Illustration by Cat O’Neil
It’s a blustery day in October, autumn is well and truly here and I’ve come to Crystal Palace in search of Deadly Knitshade; stitch ‘n’ bitch guru, yarnbomber extraordinaire, cancer survivor and general good egg. She’s been giving me the slip, if you’ll excuse the knitting pun, all week, but thanks to a bit of twitter stalking and a few phone calls I’ve finally tracked her down to the children’s section of Upper Norwood Public Library. Her work is included as part of the Crystal Palace Children’s Book Festival. When I arrive, comic artists the Etherington Brothers are doing an illustration workshop with a bunch of kids, all of whom seem enthralled. As I walk in there’s some kind of question and answer session going on, and about 30 small boys are desperately trying to attract attention to themselves, arms propped-up on heads, hands waiving frantically in the air. One is bouncing up and down in his seat so hard he looks dangerously like he might burst, while another two boys sit at the back, on a child-sized table, scribbling contentedly. It’s a heart-warming scene, but I’m not here to talk about books. It was recently National Wool Week and knitting seems to be everywhere at the moment.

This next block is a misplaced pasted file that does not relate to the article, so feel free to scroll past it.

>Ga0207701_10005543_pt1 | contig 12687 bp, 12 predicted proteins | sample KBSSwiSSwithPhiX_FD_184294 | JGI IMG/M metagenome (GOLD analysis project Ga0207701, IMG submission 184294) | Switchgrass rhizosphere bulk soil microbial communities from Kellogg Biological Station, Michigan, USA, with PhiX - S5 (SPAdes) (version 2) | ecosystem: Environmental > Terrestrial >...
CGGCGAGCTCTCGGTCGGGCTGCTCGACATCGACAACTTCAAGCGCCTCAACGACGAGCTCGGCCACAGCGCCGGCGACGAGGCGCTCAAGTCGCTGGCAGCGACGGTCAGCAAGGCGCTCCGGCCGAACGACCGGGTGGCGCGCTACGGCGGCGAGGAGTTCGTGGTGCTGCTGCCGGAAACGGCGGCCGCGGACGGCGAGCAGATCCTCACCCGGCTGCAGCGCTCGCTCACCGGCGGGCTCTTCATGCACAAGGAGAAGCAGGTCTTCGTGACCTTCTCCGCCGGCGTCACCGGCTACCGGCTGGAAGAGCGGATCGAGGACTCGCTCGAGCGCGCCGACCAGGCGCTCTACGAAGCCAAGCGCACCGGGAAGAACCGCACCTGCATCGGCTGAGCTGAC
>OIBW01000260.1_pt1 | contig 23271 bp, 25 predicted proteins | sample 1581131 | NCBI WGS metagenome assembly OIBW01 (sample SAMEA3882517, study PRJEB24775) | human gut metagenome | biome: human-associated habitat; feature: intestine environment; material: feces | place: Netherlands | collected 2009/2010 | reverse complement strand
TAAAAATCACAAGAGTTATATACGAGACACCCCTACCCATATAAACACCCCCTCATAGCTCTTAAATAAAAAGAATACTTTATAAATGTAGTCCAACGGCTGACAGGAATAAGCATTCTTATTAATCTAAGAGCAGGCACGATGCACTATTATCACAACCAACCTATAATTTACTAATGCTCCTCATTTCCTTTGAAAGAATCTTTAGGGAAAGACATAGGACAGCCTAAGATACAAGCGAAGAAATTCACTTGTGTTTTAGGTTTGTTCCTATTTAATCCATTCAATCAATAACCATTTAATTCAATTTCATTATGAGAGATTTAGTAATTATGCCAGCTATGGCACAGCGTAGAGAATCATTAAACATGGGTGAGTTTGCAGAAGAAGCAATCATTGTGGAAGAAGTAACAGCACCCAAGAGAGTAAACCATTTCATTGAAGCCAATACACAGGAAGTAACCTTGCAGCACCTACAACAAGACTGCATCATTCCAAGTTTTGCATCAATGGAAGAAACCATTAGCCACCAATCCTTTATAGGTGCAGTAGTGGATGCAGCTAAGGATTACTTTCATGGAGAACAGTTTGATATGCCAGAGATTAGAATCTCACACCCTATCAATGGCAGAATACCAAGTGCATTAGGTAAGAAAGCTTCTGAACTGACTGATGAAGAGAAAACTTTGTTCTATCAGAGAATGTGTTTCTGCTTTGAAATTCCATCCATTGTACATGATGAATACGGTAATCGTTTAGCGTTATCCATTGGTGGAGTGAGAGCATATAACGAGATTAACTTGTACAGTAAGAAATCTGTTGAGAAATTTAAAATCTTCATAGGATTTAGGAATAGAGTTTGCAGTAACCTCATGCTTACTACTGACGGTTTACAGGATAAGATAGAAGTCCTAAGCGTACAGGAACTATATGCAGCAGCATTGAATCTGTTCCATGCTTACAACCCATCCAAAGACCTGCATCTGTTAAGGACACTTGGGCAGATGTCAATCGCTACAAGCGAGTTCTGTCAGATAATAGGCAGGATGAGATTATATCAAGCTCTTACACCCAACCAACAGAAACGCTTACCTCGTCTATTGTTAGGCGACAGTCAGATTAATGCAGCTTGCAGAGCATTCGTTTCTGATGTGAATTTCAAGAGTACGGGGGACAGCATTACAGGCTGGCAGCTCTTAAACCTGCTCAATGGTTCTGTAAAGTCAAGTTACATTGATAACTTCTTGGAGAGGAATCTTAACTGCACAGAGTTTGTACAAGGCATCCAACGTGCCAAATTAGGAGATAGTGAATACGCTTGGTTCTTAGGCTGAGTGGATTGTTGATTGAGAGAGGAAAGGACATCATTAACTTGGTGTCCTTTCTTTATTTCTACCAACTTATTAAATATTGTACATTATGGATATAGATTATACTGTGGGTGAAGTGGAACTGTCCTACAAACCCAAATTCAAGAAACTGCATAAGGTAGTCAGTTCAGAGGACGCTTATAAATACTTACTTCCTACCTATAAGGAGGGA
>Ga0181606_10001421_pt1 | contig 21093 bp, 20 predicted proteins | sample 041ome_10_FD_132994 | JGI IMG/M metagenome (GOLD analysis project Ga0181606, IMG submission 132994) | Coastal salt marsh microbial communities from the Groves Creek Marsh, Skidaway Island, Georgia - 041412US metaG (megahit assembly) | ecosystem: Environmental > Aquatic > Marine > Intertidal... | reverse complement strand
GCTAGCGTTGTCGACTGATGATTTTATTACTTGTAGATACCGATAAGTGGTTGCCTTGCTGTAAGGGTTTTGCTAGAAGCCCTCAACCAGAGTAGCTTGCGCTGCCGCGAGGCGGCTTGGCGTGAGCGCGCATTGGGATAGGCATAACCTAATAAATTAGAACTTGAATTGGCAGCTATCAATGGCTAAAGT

At the very back of the room a couple of adults are milling about, I recognize one as the woman I’m looking for: Deadly Knitshade. I wait for an appropriate break in proceedings before sidling over and introducing myself. I offer to buy her a peppermint tea and she accompanies me to a pub which is fittingly called ‘The Black Sheep’, to talk about woolly stuff. She looks a little tired, to tell you the truth. It’s been a manic six weeks, she explains, she has the flu and she’s been trying to say no to the odd interview, in favour of rest and recovery.
Illustration by Gemma Milly
I feel I should explain a bit about exactly what I’m doing here. It’s a year to the day since I almost died, and I have, somewhat deliberately, made sure I am up to my eyeballs in work so I don’t have to think too much about it. What made me so ill is a bit of a long story, so I won’t go there, but during my recovery I found myself knitting more fiercely than ever before. I’ve made more work in the last 12 months than in the 5 years preceding them, and I think that, for some unknown reason, knitting has helped me to put some of my demons to bed.